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Unformatted text preview: Chapter 30 Wave Function, Interference, Standing Waves 218 30 Wave Function, Interference, Standing Waves In that two of our five senses (sight and sound) depend on our ability to sense and interpret waves, and in that waves are ubiquitous, waves are of immense importance to human beings. Waves in physical media conform to a wave equation that can be derived from Newton’s Second Law of motion. The wave equation reads: 2 2 2 2 2 1 t x ∂ ∂ = ∂ ∂ y y v (301) where: y is the displacement of a point on the medium from its equilibrium position, x is the position along the length of the medium, t is time, and v is the wave velocity. Take a good look at this important equation. Because it involves derivatives, the wave equation is a differential equation. The wave equation says that the second derivative of the displacement with respect to position (treating the time t as a constant) is directly proportional to the second derivative of the displacement with respect to time (treating the position x as a constant). When you see an equation for which this is the case, you should recognize it as the wave equation. In general, when the analysis of a continuous medium, e.g. the application of Newton’s second law to the elements making up that medium, leads to an equation of the form 2 2 2 2 t constant x ∂ ∂ = ∂ ∂ y y , the constant will be an algebraic combination of physical quantities representing properties of the medium. That combination can be related to the wave velocity by 2 1 v = constant For instance, application of Newton’s Second Law to the case of a string results in a wave equation in which the constant of proportionality depends on the linear mass density μ and the string tension F T : 2 2 T 2 2 t F x ∂ ∂ = ∂ ∂ y y μ Recognizing that the constant of proportionality T F μ has to be equal to the reciprocal of the square of the wave velocity, we have Chapter 30 Wave Function, Interference, Standing Waves 219 2 T 1 v = F μ μ T F = v (302) relating the wave velocity to the properties of the string. The solution of the wave equation 2 2 2 2 2 1 t y x y ∂ ∂ = ∂ ∂ v can be expressed as ) ( 2 2 cos max φ π λ π + ± = t x T y y (303) where: y is the displacement of a point in the medium from its equilibrium position, y max is the amplitude of the wave, x is the position along the length of the medium,...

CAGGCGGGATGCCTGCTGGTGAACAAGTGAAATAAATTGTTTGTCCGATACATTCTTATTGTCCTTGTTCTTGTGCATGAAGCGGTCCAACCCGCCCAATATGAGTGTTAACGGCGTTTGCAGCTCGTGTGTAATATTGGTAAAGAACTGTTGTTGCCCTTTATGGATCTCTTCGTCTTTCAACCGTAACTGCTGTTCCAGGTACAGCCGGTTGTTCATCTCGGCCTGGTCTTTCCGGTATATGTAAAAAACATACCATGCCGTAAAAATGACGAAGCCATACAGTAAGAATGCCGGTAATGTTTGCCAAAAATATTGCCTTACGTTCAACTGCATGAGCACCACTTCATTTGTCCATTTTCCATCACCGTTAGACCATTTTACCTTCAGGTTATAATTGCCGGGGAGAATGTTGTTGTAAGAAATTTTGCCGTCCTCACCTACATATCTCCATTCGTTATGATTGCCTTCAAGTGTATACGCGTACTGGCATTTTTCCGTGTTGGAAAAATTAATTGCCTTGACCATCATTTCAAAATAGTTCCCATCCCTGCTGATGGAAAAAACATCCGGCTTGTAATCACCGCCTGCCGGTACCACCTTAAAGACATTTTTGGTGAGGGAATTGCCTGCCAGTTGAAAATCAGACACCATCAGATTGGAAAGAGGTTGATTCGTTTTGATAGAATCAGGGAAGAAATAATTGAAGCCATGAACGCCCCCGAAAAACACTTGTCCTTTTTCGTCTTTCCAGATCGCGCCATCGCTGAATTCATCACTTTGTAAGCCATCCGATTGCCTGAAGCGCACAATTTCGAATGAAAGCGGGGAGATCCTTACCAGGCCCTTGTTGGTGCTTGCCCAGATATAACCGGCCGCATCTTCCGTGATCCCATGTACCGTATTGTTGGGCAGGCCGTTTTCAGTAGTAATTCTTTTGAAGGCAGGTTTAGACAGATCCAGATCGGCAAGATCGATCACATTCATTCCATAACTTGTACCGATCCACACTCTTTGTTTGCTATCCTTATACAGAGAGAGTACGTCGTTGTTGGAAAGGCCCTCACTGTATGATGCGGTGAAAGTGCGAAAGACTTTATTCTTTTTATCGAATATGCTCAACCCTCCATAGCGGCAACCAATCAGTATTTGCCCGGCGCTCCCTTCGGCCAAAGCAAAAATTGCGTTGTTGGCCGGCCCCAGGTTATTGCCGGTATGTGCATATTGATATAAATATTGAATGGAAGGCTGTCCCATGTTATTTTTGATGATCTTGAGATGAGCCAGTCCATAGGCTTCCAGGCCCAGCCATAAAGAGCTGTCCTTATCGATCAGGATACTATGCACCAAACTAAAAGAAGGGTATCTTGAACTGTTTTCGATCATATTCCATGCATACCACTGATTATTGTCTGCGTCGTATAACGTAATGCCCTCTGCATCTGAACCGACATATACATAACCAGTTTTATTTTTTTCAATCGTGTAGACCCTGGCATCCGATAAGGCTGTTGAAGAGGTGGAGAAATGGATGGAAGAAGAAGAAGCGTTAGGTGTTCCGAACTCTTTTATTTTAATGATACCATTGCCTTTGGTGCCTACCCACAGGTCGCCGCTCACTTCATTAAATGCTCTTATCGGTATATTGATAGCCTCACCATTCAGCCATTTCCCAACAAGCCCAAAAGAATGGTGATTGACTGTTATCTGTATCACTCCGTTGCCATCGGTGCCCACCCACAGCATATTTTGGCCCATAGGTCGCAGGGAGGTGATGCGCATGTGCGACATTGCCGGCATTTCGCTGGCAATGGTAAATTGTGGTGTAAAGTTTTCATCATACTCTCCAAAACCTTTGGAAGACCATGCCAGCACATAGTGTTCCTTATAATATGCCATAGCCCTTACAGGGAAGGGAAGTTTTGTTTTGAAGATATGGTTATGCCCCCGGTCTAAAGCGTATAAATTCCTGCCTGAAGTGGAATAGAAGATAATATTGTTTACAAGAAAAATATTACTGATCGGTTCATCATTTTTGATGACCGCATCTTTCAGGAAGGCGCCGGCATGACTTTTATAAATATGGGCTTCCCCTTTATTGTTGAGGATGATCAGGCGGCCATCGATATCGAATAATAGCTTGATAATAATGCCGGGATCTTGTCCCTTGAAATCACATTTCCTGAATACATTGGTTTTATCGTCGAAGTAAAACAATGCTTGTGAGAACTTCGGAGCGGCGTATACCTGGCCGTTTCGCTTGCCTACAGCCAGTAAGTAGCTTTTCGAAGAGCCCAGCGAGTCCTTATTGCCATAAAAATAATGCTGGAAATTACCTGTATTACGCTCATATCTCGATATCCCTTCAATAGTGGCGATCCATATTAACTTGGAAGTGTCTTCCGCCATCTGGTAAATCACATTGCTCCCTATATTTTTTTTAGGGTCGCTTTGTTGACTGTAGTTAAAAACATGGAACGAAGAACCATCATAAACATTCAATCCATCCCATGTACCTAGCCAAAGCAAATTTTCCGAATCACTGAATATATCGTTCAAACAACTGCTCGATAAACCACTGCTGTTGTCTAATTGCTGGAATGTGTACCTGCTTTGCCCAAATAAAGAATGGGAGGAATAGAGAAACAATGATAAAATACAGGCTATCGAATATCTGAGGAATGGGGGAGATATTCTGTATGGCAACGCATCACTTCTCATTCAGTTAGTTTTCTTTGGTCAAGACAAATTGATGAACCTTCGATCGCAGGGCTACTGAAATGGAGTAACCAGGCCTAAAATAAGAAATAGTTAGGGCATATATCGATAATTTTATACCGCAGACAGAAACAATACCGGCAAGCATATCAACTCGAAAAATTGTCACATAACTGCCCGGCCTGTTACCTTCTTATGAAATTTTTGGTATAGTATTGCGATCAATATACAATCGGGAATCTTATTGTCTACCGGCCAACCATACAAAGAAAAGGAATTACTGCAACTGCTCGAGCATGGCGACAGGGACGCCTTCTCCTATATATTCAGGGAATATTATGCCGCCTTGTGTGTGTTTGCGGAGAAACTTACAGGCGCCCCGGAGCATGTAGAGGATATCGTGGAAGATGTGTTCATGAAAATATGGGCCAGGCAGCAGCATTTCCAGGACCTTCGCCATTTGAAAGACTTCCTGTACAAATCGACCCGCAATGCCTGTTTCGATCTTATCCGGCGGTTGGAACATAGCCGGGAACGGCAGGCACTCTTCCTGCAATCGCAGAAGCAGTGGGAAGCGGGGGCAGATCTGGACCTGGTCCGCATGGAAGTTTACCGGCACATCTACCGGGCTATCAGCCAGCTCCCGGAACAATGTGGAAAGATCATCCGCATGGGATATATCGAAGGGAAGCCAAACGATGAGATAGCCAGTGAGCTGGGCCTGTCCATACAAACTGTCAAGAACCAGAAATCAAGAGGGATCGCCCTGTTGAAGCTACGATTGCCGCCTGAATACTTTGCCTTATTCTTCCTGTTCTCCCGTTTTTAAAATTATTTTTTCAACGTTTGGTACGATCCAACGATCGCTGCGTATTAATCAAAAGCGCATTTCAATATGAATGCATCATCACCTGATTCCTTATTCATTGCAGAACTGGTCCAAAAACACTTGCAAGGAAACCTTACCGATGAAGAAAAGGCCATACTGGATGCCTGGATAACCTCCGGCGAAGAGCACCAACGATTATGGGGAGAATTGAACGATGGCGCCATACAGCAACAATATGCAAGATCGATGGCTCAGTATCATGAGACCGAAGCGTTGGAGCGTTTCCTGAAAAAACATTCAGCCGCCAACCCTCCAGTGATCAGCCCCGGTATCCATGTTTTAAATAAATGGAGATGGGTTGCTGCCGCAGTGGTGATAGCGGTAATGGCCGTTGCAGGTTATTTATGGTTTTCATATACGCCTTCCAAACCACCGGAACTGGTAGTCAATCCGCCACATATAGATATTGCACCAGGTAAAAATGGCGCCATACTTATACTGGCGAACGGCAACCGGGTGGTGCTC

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This note was uploaded on 02/29/2012 for the course PHYS 227 taught by Professor Rabe during the Fall '08 term at Rutgers.
 Fall '08
 RABE
 Physics

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